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Static Electricity Brought Down the Hindenburg, Engineers Say

For more than 75 years, the Hindenburg airship catastrophe baffled the world. A team of Aeronautical engineers say they now understand the root cause.

by Greg Thomas
Mar 5 2013, 3:20pm

It's never too late to shed light on old mysteries. Take for example the disappearance of Jimmy Hoffa, a labor leader with mob ties who vanished in 1975. An elderly mafia captain dropped a hint about the whereabouts of Hoffa's body to a Detroit radio station back in January (It's in a field in a Motor City suburb, he says.), causing a national news stir.

Now, a group of aeronautical engineers at a research institute in Texas claim they cracked the historic enigma of the Hindenburg airship explosion. Seventy-six years after the fact, it appears the Hindenburg was brought down by good old-fashioned static electricity.

A quick refresher: the 245-meter-long German-made Hindenburg dirigible was built as a modern technological marvel of commercial transportation, promising trans-Atlantic travel in less than four days. It had a top speed of about 84 miles per hour, which was the rough equivalent of warp speed back in 1937. On one of its first flights, during a landing attempt in New Jersey following a trip from Frankfurt, something went wrong and the rear of the hydrogen-filled blimp ignited. The fire spread quickly across the entire ship, bringing it to a crash-landing that killed 35 of the 97 people on board. It was a damaging blow to the idea of airship travel from which the industry would never recover.

Theories as to the cause of the catastrophe abounded. Some said terrorists planted a bomb on the Hindenburg; other conspiracy theorists said a rifleman on the ground shot the blimp. Some suspected sabotage; others said the blimp was coated with flammable paint.

But one thing several witnesses said they noticed just before the fire began was blue sparks appearing near the rear of the ship. Based on those observations and a bunch of lab experiments involving re-creations of the explosion, the researchers say the root cause of the Hindenburg's demise was static electricity.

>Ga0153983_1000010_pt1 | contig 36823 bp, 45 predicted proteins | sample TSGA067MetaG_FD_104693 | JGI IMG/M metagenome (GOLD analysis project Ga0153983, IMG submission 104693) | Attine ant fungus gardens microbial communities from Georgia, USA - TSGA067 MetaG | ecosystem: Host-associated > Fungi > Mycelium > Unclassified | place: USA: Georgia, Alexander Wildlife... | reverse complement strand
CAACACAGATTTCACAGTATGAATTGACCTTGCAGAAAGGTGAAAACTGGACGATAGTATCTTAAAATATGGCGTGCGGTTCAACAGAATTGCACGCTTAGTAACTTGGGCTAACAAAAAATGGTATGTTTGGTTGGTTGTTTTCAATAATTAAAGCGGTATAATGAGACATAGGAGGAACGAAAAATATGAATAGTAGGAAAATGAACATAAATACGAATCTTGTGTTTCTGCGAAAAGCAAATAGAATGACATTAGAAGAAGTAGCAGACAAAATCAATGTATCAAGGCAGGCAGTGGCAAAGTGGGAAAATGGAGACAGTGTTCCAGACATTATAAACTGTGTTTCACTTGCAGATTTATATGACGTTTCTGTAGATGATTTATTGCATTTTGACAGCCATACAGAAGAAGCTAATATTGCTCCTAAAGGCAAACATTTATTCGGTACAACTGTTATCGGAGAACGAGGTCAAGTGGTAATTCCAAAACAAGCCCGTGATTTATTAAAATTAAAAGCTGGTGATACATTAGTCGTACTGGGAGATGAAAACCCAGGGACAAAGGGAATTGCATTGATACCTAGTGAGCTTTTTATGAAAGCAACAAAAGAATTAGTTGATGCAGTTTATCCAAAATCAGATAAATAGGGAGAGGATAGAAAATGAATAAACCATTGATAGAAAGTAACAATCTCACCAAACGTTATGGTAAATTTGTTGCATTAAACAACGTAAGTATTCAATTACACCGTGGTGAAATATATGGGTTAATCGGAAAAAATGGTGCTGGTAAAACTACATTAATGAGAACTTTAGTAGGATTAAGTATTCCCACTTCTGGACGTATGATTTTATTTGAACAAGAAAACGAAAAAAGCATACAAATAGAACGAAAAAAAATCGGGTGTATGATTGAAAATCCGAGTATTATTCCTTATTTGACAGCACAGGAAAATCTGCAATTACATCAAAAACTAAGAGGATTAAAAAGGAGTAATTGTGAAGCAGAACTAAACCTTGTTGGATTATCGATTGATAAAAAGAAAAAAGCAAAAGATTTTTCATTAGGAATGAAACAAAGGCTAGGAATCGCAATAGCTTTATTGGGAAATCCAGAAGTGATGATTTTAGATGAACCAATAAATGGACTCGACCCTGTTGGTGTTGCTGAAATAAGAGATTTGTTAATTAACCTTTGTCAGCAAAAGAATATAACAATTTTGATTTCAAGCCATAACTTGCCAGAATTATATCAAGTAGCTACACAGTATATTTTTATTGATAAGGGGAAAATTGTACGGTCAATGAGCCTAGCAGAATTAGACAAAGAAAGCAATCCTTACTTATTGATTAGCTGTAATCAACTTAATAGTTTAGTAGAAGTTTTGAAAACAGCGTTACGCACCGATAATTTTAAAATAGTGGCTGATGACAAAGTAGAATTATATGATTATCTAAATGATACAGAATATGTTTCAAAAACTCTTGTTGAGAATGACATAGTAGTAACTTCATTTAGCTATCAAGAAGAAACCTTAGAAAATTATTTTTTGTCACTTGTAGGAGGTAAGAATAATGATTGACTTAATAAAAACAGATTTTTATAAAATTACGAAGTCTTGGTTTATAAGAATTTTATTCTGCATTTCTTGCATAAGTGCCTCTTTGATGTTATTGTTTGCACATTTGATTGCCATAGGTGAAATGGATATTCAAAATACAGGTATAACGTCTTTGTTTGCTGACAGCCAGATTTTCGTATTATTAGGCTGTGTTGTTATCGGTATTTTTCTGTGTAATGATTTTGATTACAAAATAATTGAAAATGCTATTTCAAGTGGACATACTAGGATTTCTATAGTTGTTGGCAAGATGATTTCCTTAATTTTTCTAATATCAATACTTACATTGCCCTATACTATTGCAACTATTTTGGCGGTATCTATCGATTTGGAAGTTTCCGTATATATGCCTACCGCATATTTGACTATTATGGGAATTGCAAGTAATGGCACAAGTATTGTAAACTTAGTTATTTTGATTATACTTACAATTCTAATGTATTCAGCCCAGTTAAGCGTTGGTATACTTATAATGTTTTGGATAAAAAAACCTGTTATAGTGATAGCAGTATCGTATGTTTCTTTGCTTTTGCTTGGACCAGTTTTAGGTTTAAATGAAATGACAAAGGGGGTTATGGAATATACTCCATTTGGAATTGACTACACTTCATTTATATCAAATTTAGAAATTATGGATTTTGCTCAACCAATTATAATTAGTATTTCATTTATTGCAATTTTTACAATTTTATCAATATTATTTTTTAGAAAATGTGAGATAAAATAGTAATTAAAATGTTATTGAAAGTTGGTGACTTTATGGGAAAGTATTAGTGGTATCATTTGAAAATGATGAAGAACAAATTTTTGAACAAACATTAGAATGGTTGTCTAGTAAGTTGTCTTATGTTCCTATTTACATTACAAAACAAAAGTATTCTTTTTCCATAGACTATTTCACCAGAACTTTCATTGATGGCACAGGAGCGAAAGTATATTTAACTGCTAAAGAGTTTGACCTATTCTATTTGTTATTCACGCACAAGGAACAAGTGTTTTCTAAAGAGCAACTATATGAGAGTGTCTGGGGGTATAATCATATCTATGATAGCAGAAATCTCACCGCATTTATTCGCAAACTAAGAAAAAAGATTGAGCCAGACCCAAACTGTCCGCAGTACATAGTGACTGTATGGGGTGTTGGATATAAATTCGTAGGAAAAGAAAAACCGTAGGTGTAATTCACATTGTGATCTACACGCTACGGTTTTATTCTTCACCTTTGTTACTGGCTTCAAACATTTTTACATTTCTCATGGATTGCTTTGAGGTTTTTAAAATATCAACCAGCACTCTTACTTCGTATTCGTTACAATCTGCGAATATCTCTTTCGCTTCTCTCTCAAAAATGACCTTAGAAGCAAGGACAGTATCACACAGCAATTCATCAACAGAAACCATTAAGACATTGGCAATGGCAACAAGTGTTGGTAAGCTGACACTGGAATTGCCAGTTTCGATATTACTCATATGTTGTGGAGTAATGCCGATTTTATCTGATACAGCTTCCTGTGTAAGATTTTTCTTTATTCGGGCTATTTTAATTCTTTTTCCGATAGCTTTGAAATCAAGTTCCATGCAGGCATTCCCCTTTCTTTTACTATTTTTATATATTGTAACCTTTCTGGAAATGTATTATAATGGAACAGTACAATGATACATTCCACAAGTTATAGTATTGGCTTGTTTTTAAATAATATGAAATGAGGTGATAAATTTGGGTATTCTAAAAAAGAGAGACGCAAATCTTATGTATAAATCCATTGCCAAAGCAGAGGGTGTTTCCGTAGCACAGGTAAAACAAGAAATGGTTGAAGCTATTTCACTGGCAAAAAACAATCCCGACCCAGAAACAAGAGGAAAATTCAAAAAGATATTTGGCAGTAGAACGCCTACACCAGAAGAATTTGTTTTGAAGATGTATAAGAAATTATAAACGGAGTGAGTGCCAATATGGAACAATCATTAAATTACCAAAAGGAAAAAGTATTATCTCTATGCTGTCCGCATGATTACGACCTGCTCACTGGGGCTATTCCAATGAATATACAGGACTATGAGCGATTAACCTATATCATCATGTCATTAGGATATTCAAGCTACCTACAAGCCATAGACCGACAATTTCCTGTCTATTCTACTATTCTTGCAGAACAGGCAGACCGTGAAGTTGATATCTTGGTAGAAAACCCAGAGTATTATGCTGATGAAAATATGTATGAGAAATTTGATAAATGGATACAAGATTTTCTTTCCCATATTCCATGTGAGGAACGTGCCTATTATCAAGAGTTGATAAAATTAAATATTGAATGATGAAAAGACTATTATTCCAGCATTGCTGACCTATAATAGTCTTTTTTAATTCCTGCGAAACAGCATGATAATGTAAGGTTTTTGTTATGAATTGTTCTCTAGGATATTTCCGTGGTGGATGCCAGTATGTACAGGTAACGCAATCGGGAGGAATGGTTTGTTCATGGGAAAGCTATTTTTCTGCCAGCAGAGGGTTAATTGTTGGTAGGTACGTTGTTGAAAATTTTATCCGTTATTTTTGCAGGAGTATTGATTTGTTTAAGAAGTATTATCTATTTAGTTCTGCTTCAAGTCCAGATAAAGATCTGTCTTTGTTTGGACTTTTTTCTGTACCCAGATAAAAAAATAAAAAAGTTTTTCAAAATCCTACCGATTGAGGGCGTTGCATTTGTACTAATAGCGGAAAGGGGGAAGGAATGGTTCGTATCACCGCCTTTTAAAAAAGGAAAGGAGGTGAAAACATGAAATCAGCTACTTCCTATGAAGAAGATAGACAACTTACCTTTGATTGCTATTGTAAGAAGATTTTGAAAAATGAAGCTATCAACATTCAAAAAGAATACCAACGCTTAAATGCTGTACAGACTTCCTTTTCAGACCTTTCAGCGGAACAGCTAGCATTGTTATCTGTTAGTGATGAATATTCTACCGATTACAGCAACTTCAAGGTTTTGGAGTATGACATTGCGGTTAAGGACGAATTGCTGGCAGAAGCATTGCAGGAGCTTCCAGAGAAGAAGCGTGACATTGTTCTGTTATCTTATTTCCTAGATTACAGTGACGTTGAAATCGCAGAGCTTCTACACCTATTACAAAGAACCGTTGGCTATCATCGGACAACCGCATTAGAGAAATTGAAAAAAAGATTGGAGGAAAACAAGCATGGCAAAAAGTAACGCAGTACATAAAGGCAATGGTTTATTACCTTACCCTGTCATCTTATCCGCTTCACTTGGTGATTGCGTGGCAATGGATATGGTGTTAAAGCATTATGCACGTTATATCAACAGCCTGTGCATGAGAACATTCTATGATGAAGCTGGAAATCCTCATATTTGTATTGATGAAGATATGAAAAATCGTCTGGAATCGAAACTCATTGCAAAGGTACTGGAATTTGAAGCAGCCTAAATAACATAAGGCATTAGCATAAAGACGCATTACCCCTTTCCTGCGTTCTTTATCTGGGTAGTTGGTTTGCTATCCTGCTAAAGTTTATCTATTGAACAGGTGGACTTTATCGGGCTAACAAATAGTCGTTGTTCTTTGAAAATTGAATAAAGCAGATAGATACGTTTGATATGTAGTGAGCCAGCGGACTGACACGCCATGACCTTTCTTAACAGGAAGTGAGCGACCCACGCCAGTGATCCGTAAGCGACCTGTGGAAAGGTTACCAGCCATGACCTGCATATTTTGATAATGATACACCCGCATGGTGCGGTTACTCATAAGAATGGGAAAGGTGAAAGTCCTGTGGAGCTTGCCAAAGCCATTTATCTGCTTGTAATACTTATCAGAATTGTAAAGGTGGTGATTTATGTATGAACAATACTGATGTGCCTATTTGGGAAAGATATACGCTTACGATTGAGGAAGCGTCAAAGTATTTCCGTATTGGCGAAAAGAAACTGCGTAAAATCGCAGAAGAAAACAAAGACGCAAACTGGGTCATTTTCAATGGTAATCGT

The engineers, a mix of U.S. and U.K. researchers studying at the South West Research Institute in Fort Worth, Texas, basically rigged a bunch of 24-meter-long Hindenburg models in various explosion-inducing fashions and observed which ones most accurately depicted the pattern of the genuine disaster.

A Discovery promo for a show following the engineering team's work. You can watch the whole episode on YouTube for a couple bucks, if you're into that sort of thing.

Their theory: The ship became engulfed in an electrical storm that charged it with static; some kind of broken valve or other malfunction allowed gas to leak into ventilation shafts that emptied at the ship's rear, near the rudder; when the crew dropped landing ropes to the ground, they effectively grounded the ship, creating electrostatic that sparked the leaky gas. "That gave the whoomph," the lead researcher told The Independent.

Researchers say the way the fire ignited and spread during the in-lab simulations closely mimics the verbal and documented accounts of the sequence of the Hindenburg's destruction. Details of the experiments and findings are sketchy so far. A documentary about the research is slated to air March 7. But already certain experts are throwing support behind the static electricity theory.

"I think that's exactly what happened," airship historian Dan Grossman told The Independent. "I think you had massive distribution of hydrogen throughout the aft half of the ship; you had an ignition source pull down into the ship, and that whole back portion of the ship went up almost at once."

After the Hindenburg incident and the sinking of the Titanic 25 years earlier, you'd think we'd have internalized some deeper comprehension of the limits of mass-transportation vessels. But obviously we haven't. And you don't have to look far to see how amnesic we are–witness the Carnival Triumph cruise ship that stalled in the Gulf of Mexico last month. More closely related is the Costa Concordia disaster off the Italian coast last year that left 30 people dead. In fact, an Australian billionaire recently announced his plans to build a modern replica of the Titanic, which he calls Titanic II, and set sail in 2016. Let's hope the sequel is better than the original.